For previous reports on Northern Power House Developments and the Afan Valley proposal, see for example here and here.


News: Dark Days for Investors in Tenby Holiday Hotel

Tenby’s landmark Fourcroft Hotel, run by the Osborne family for over 70 years, was sold to Northern Powerhouse Developments less than three years ago, in January 2017.

Northern Powerhouse Developments (NPD) itself, the creation of 41-year-old Gavin Lee Woodhouse, is already in administration. So are numerous other companies in its portfolio.

NPD created two new companies for the well-known 40-bedroom hotel in Tenby on the coast of south Pembrokeshire. One was Fourcroft Hotel (Tenby) Ltd, the hotel operating company, which went into administration on August 8th 2019. Fourcroft Hotel (Tenby) is now in the hands of insolvency practitioners Philip Duffy and Sarah Bell, in the Manchester office of New York-based multinational Duff & Phelps, a multi-faceted valuation, restructuring, corporate finance and consulting organisation active in 28 countries.  The day-to-day management of the hotel was taken over by Iain Shelton, who until the end of April 2018 was a director of Assured Hotels Ltd.


Fourcroft Hotel

The Fourcroft Hotel in Tenby. Where has investors’ money gone? Photo from Google Earth

The second company was property holding company Carmarthen Bay Hotel Ltd, which also went into administration with Duff & Phelps on August 8th. This company had the task of selling off individual rooms on leaseholds. The intended plan was for the rooms to be rented back to the hotel operating company, which would receive guests’ payments.

The accounts for both companies make interesting reading. In both cases they are for the year to March 31st 2018. Carmarthen Bay Hotel Ltd’s balance sheet values the hotel at £2.760 million, compared with £527,916 the previous year – a more than five-fold increase. This ballooning valuation made the hotel appear profitable, when subsequent events show that it was not. In the year to March 31st 2017, the company had negative value of £480,722, and a year later an apparently healthy surplus of £1,317,237 – all due to the supercharged property revaluation.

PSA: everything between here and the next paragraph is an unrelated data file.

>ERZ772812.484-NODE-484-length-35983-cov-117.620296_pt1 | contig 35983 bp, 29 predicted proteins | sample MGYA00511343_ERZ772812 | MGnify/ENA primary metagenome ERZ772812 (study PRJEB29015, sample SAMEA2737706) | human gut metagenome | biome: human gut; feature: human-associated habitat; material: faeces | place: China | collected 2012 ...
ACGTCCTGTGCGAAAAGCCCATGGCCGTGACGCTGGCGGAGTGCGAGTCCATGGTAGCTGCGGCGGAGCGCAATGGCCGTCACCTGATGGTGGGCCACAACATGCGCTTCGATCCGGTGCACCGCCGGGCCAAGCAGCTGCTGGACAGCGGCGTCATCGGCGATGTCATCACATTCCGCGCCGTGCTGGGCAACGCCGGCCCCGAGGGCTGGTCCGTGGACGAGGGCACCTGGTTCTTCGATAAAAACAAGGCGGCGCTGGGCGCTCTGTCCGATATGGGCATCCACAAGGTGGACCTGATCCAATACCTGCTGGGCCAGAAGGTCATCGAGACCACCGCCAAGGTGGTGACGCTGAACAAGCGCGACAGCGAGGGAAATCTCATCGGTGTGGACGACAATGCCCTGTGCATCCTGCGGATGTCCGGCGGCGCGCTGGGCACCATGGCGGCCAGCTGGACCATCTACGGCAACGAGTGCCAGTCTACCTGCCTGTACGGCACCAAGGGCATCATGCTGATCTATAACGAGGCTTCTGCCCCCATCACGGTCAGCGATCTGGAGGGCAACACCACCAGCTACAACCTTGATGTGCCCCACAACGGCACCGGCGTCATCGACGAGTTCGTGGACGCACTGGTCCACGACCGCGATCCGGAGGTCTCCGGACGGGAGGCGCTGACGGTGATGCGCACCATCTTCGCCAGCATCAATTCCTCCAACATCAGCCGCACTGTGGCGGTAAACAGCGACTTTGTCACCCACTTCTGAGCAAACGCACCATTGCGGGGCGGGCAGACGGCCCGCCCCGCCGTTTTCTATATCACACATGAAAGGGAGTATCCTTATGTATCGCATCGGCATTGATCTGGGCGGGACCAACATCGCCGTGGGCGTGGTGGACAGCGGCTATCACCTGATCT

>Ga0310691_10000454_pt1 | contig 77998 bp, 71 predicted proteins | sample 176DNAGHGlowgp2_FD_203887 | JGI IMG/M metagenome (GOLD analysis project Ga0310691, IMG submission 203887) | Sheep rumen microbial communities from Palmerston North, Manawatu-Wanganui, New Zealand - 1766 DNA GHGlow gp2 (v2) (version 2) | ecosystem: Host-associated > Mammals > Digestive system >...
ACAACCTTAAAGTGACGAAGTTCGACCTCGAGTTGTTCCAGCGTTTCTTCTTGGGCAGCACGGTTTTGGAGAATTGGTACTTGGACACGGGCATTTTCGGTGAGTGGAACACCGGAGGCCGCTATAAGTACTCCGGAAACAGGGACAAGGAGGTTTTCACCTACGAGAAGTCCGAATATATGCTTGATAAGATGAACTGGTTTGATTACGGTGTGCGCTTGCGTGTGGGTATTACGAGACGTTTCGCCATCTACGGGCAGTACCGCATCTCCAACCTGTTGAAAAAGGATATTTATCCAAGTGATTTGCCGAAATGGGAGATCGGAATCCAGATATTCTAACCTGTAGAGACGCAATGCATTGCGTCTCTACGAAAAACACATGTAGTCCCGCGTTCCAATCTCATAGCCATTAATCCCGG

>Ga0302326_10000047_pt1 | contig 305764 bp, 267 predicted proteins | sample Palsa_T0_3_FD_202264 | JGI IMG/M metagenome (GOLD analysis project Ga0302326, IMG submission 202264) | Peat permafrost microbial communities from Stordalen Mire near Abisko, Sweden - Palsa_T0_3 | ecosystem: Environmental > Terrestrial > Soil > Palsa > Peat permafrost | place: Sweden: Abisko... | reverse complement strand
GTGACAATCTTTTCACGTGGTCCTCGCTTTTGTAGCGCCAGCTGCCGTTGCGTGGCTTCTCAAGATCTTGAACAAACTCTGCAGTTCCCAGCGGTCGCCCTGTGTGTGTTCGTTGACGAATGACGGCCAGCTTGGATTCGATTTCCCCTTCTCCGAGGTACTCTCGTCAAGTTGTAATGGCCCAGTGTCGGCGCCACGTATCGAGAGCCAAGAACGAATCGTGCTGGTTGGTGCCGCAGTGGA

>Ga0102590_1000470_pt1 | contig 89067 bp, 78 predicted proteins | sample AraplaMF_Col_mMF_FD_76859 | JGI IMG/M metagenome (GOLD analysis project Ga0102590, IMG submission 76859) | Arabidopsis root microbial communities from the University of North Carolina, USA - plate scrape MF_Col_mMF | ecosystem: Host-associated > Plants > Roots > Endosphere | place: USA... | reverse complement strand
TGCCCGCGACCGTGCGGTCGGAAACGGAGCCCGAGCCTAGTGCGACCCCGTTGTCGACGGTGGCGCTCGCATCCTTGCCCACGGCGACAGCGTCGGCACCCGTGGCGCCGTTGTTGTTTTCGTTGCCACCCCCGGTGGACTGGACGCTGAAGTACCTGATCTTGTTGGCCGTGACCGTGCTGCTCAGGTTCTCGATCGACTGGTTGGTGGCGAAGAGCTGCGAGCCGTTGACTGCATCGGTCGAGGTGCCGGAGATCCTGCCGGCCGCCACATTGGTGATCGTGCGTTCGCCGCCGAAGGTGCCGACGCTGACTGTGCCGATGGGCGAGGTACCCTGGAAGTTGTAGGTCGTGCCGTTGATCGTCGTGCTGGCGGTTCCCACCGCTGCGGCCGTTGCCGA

Fourcroft Hotel (Tenby) Ltd reported turnover of £812,423 in the year to end-March 2018, £67,702 a month. This was better than the average of £49,913 a month during the previous 18-month accounting period, and contributed to a healthy gross profit of £696,780. But not so fast! Administrative expenses amounted to £1,059,192, or £88,266 a month. Over the 18 months from October 1st 2016 to March 31st 2017, administrative expenses were less than half that at £41,033 a month. The higher expenses led to 2017’s £22,939 operating profit transforming into a £350,205 operating loss in 2018.

So the Fourcroft Hotel’s acquisition by the Northern Powerhouse Developments business group quickly turned into a financial bad news story – even worse when charges against assets are taken into account. Both the Carmarthen Bay and Fourcroft companies were subject to comprehensive charges in favour of North West Asset Finance Ltd, a small company controlled by Shays Assets Ltd, the sole director of which was Robert Ashley Hall from near Skipton, North Yorkshire.

During 2017 investors were drawn to the Fourcroft/ Carmarthen Bay by agents promoting benefits like these:

  • “Operational 40 room hotel in Tenby with sea views
  • Full refurbishment to bring up to stunning 4 star modern standards
  • 23 rooms have sea views
  • Full suite prices from just £60,000 (with the option of just £54,000 total cash input)
  • All rooms to be finished with sumptuous décor and high quality furnishings
  • 10% NET return for 10 years
  • 125% buyback option in year 10 (or the option to extend the 10% for another 5 years, or take a 50/50 room revenue split)
  • 2 weeks free usage in your room each year”                                                                         (from the agency Emerging Developments)